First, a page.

very striking. "In fact," remarks a contemporary chronicler,
"the prosperity and rapid increase of the population of that
island [Staten] is owing, in a considerable degree, to the oyster-
trade of this city. Before Prince's bay was laid out in oyster-
plantations there were very few persons living on it, and it was
almost wholly uncultivated. * A few years after the

first beds were planted an extent of coast of from five to ten
miles was covered with oysters taken from the ' rocks ' of Vir-
ginia. The number of men employed upon the beds in 1853,
and who lived upon the island, with tlieir families, was com-
puted at three thousand."

To encourage this new productive industry, which had thus
suddenly come into existence, New York and New Jersey both
enacted laws calculated to protect the planters. They have been
the object of much change and amendment, as experience
ripened the judgment and new circumstances arose.

At present the laws of New York applying to this subject
and locality are as follows:
General statutes:

Forbidding any natural bed being staked off for private use,
or being planted upon; forbidding any person, not for six
months previous a resident of the state, from taking any shell-
fish within the state (but an actual resident may employ any


non-resident); and prohibiting the use of any dredge weighing
over thirty pounds, or operated by steam-power.
Special statutes:

Asserting that no person not an inhabitant of the state may
plant oysters in the waters surrounding Staten Island, "except
the consent of the owner first be obtained ; " and no non-in-
habitant may take oysters or clams "from their beds of natural
growth in any of said waters."

Forbidding dredging or dragging for oysters in the neighbor-
hood of Staten Island " upon beds of natural growth of o ysters
(not planted)."

Forbidding any person taking up or disturbing oysters planted
under all the waters of this state surrounding Staten Island,
without previous permission from the owners.

New Jersey's laws, applying here, are substantially similar:

No summer raking or sale of oysters allowed on public

No dredging in any shape allowed.

No oysters to be gathered to be made into lime, or to be used
in iron manufacture.

No person not a resident of the state for six months previous
may gather oysters or clams in state waters for himself or for
his employer.

Any owners or licensed persons may plant oysters or clams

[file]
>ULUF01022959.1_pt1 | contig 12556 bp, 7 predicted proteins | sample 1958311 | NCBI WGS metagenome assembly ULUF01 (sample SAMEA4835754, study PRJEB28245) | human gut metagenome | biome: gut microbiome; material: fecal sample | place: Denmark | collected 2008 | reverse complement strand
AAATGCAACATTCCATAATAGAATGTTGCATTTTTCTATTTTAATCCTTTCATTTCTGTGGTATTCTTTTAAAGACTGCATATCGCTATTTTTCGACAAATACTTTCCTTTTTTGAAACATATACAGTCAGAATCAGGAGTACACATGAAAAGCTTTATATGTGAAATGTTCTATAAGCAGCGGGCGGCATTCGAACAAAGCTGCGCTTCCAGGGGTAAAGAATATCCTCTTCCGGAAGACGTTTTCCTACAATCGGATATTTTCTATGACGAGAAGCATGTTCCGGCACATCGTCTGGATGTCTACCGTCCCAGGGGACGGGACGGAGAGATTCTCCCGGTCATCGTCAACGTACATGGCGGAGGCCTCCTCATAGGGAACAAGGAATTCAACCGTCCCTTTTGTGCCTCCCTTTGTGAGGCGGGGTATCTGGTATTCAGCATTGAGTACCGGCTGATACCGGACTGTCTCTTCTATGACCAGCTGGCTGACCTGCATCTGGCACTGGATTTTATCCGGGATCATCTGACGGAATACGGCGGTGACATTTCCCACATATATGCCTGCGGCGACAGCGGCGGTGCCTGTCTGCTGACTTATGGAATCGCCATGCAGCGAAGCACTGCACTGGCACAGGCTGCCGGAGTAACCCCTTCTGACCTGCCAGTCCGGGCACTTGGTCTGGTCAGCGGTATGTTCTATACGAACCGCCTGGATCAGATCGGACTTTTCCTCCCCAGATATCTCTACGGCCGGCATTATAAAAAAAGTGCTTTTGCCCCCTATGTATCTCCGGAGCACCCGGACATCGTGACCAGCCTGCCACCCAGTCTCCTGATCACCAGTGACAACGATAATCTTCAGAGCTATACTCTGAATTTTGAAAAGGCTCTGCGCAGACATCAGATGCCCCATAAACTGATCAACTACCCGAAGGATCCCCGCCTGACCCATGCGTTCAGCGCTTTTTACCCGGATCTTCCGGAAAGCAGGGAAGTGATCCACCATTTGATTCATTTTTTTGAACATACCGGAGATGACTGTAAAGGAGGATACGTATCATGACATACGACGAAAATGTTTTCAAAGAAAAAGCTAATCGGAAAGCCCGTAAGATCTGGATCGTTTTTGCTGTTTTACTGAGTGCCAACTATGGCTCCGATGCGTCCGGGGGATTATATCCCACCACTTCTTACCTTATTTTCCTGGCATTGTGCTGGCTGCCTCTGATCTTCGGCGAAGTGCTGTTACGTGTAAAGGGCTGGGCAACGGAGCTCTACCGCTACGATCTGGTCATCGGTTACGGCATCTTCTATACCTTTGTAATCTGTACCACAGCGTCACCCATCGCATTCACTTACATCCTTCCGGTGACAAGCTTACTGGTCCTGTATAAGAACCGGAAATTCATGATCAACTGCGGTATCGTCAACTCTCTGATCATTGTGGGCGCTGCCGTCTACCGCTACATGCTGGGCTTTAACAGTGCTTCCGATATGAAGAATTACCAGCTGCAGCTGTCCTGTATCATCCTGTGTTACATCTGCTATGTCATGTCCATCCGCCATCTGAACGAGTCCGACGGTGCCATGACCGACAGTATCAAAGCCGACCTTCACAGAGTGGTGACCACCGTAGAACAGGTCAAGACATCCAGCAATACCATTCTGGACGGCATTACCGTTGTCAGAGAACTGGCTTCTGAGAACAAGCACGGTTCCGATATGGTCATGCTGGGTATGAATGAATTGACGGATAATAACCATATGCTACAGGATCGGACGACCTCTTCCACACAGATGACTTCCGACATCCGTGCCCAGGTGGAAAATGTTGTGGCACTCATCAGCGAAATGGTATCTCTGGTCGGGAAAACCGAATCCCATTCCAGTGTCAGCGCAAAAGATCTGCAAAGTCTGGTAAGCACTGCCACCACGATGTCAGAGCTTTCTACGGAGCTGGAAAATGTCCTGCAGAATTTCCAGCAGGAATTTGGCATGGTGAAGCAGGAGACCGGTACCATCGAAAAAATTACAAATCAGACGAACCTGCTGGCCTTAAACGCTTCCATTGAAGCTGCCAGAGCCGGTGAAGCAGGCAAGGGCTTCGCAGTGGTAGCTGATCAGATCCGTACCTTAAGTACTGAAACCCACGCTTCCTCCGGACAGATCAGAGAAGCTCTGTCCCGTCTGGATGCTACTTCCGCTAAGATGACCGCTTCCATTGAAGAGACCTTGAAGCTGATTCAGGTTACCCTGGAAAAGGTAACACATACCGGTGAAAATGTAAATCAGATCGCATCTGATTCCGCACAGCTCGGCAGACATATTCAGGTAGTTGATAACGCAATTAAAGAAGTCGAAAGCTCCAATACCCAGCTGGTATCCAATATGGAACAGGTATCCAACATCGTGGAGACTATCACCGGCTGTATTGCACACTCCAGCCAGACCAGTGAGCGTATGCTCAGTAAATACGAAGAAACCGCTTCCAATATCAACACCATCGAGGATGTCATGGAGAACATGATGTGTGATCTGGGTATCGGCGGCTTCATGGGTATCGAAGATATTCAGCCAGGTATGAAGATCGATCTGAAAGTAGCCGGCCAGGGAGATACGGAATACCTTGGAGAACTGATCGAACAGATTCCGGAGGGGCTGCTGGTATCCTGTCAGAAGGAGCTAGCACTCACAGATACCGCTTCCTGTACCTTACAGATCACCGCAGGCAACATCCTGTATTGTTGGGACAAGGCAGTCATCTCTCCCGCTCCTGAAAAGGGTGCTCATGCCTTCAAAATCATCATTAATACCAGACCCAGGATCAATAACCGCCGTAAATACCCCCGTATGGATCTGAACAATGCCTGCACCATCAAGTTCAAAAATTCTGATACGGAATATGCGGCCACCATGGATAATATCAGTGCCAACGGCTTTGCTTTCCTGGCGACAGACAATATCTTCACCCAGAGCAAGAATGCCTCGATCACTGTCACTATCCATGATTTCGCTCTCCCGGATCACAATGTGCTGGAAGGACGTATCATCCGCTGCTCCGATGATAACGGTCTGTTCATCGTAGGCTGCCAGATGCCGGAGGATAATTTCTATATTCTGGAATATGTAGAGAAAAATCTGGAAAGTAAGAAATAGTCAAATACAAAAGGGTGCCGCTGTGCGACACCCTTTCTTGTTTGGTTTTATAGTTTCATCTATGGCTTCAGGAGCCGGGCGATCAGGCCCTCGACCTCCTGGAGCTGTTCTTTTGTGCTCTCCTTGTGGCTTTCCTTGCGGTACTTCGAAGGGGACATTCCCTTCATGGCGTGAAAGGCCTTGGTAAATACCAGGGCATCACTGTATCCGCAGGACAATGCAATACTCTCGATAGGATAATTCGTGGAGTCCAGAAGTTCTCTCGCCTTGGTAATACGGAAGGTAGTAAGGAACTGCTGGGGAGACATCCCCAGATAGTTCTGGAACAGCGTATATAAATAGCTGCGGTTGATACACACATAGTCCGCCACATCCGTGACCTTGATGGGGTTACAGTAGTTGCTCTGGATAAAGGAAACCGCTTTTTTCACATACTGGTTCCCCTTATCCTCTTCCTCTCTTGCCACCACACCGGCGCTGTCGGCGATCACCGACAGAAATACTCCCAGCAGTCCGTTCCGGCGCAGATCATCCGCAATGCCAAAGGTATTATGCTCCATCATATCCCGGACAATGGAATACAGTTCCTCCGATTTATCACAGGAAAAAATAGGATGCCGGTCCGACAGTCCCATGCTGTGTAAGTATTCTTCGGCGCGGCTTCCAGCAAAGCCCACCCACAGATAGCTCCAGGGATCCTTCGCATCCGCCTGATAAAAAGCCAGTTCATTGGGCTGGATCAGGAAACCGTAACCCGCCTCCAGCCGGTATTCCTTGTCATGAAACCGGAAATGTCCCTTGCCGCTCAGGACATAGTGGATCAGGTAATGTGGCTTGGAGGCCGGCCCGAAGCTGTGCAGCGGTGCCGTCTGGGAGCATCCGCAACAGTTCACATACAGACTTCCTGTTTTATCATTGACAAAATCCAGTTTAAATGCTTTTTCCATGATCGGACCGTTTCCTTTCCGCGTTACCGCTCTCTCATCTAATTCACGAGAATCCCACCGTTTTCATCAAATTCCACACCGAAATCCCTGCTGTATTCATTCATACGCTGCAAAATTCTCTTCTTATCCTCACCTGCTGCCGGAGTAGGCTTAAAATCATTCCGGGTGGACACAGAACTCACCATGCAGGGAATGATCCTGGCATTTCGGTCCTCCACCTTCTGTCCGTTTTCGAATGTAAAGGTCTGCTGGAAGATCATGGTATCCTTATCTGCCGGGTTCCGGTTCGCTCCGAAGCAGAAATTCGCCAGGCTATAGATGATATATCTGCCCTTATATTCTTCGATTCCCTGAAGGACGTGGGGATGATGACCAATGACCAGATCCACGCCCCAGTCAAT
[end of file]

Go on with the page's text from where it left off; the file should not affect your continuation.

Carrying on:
upon any flats or coves (not natural beds) and one chain beyond
the same, along the shores of Newark bay and Staten Island
sound, under prescribed conditions of staking out, etc. A
penalty is fixed for taking oysters without authority from such

Prohibits taking " from any natural oyster banks or beds in
this state any old shells other than such as cannot be removed
or separated from the oysters without injuring the same; and
all such shells shall be culled and thrown back again upon the
said natural banks or beds ;" but this does not apply to pri-
vate beds.

These laws grew up one by one. and at first were misunder-
stood and willfully disregarded on all sides. Between New
York and New Jersey, in the persons of the Staten Islanders
and Jerseymen, there were constant quarrels, and even open
war. now and then, owing to alleged infringements of the
vague boundary line, by one party or the other. If one side


thought they discovered that an oysterman from the opposite
shore was placing his oysters within their waters, they felt no
hesitancy or compunction in at once raking his stock up, claim-
ing that he had no right to this ground, and consequently the
oysters he had bought and placed there were public plunder.
Arrests for larceny would follow, tedious imprisonments en-
sue, armed guards patrol the domains of the respective states,
a few men get shot, perhaps, and much trouble to the whole
community be caused. The accusation was constantly being
made, also, chiefly by the penniless and shiftless, against pros-
perous planters, that natural-growth ground had been staked off
and was being used privately, to the detriment of the general
welfare of the community. Then, too, there were plenty of
persons who altogether disputed any rights of property in
planted oysters, and failed by their conduct to recognize the
law which said there were such rights.

The home resources along the shores of Staten Island, in
York bay and theNorth river, having long ago been exhausted,
or greatly depleted, the planters in Prince's bay and on the
Jersey shore now get " seed " oysters with which to stock their
beds wherever they can. The chief source is Newark bay and
Raritan river, though the North and East rivers and Long
Island sound are drawn upon. A considerable quantity of
seed is brought from as far away as Fair Haven and Blue
Point. In most cases the planters themselves gather what they
use, by going after it in their own sloops, taking a small boat
and a man to help.